• Extension of sectoral measures. The new package targets new Russian entities allegedely linked to the Russian military-industrial complex.

Import controls. Import controls related to iron and steel products will not apply until 30 September 2023. Certain goods will not be subject to restrictions until April and October 2024.

Banking sector designations. New package introduced sanctions on additional three Russian banks, including Credit Bank of Moscow and Dalnevostochniy Bank, as well as a full transaction ban on the RRDB.

Ban of new services. Ban on the provision of market research and public opinion polling services, technical testing and analysis services, and advertising services.

2. Framework for criminal liability for the violation of sanctions proposed at the EU level

On 2 December 2022, the European Commission proposed to adopt legislation harmonizing criminal offences and penalties for the violation of EU restrictive measures, according to the official press-release.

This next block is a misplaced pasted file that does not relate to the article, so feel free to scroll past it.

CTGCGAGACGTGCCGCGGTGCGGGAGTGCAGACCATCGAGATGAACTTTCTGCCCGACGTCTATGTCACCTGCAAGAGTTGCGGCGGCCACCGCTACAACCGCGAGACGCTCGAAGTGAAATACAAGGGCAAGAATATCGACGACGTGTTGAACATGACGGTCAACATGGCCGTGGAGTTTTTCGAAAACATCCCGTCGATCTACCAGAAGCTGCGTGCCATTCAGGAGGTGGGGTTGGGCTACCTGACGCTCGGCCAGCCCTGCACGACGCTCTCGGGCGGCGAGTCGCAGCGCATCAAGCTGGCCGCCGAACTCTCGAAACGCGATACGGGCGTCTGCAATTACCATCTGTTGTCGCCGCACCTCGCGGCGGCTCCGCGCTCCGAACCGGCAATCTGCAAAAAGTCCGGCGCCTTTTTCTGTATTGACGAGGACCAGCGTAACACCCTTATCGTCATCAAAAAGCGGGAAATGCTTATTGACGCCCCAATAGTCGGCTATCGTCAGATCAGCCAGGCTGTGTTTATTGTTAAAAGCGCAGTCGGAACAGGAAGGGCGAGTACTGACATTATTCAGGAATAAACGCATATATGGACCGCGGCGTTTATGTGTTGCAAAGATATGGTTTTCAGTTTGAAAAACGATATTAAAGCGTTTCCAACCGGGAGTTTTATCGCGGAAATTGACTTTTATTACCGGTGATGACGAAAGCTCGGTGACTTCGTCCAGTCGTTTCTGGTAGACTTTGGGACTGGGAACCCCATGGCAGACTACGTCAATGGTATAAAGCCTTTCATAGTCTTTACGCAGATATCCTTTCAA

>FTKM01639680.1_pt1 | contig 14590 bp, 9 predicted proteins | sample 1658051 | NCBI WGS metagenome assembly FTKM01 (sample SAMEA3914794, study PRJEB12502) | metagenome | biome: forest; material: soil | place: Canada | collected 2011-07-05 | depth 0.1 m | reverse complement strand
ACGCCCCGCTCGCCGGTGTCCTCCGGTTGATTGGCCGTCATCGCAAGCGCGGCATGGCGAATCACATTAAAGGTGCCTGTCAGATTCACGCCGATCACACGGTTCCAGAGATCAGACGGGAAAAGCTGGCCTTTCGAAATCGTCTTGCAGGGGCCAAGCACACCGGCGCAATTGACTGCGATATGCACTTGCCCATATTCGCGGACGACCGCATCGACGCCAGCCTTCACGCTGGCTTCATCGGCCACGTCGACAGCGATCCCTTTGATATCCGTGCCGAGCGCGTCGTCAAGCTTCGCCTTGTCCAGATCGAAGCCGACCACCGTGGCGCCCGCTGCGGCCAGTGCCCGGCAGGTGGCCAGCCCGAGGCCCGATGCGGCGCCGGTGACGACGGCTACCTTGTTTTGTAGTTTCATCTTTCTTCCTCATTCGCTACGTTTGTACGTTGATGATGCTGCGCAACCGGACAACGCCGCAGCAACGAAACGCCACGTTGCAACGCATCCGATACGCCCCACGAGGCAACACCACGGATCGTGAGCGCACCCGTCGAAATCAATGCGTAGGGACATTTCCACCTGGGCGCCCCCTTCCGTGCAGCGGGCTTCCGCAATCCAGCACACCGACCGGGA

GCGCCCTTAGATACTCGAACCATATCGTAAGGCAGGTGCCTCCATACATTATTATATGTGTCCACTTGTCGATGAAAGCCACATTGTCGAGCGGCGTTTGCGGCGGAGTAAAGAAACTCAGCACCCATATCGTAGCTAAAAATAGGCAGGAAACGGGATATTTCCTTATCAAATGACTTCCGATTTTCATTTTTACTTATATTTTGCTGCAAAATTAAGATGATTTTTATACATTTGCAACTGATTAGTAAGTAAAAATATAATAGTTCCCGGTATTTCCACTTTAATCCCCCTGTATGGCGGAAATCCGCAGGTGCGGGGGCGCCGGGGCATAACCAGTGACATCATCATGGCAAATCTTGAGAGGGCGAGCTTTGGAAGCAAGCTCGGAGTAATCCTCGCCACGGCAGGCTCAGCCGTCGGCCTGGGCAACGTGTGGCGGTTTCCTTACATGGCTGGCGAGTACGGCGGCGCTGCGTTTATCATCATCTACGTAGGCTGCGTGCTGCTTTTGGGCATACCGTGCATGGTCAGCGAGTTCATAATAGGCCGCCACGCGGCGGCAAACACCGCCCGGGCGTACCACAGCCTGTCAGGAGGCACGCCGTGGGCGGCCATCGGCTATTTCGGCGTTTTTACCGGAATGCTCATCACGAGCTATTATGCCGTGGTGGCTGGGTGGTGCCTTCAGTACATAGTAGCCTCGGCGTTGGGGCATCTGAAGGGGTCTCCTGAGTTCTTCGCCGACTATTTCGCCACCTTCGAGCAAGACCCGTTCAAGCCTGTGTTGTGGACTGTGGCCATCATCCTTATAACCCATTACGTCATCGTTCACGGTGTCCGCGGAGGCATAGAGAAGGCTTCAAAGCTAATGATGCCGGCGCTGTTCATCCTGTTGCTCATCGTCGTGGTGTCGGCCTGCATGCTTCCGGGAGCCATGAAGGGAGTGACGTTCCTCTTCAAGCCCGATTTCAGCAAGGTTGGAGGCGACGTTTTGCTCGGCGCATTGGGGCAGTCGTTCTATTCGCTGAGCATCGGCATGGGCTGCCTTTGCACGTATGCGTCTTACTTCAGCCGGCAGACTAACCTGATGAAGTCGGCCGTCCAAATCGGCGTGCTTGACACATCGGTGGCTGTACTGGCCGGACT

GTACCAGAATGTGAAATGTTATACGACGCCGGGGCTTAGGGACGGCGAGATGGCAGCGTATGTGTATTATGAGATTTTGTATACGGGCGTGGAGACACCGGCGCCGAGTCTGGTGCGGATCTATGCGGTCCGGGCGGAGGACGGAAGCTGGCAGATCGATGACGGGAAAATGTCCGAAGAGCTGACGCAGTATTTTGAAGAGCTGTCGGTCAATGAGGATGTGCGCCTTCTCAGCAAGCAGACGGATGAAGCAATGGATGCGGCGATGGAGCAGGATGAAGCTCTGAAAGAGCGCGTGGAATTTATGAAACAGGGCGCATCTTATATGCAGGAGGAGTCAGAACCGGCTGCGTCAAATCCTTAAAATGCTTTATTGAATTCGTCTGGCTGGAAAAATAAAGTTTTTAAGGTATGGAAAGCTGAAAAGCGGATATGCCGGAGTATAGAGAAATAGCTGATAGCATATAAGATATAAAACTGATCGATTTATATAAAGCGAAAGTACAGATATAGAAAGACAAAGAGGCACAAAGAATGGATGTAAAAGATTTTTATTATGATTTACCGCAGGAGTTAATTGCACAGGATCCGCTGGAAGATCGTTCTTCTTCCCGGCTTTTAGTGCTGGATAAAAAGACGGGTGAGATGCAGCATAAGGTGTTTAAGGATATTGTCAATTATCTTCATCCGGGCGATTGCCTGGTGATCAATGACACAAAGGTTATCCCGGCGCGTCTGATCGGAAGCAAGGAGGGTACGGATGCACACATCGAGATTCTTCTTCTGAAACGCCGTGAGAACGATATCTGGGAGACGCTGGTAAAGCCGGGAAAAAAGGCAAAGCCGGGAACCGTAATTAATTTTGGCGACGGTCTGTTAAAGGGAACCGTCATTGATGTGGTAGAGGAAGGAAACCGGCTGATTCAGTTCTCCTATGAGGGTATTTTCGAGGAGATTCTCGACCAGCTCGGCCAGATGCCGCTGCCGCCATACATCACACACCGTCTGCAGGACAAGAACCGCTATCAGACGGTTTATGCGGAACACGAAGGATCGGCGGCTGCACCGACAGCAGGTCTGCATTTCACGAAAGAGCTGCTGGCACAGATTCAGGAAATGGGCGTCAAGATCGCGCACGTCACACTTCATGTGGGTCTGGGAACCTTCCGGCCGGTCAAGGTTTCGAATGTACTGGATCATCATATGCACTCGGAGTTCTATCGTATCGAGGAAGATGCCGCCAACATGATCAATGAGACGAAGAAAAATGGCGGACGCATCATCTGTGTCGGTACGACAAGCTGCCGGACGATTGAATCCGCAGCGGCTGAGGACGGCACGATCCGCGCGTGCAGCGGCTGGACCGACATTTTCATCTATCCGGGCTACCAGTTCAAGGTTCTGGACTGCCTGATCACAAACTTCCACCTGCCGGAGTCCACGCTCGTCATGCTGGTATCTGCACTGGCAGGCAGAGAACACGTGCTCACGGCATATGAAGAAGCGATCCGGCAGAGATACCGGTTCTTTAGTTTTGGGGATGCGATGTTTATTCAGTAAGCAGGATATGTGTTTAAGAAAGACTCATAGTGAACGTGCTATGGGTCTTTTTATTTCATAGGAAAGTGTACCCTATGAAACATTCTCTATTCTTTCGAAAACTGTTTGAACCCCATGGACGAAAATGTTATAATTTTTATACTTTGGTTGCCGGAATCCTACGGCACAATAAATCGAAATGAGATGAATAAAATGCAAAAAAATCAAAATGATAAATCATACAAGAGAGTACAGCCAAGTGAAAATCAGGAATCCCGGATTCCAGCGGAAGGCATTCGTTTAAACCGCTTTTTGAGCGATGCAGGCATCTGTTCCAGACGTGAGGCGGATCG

EU law does criminalize the violation of sanctions. Currently this is a direct matter of national laws which differ significantly. The EU proposes to expand the list of criminal offences listed in Article 83 § 1 of the Treaty on the Functioning of the EU resulting from the Lisbon Treaty.

Punishable offences. A list of criminal offences includes:

  • making funds or economic resources available to, or for the benefit of, a designated person, entity or body;
  • failing to freeze these funds;
  • enabling the entry of designated people into the territory of a Member State or their transit through the territory of a Member State;
  • entering into transactions with third countries, which are prohibited or restricted by EU restrictive measures;
  • trading in goods or services whose import, export, sale, purchase, transfer, transit or transport is prohibited or restricted;
  • providing financial activities which are prohibited or restricted; or
  • providing other services which are prohibited or restricted, such as legal advisory services, trust services and tax consulting services.

Offences will cover circumventing an EU restrictive measure: this means bypassing or attempting to bypass restrictive measures by concealing funds  or concealing the fact that a person is the ultimate owner of funds.

Penalties. Common basic standards for penalties:

  • For the individual: a maximum penalty of at least five years in prison;
  • For the company: at least 5% of the total worldwide turnover of the legal person (company) in the business year preceding the fining decision.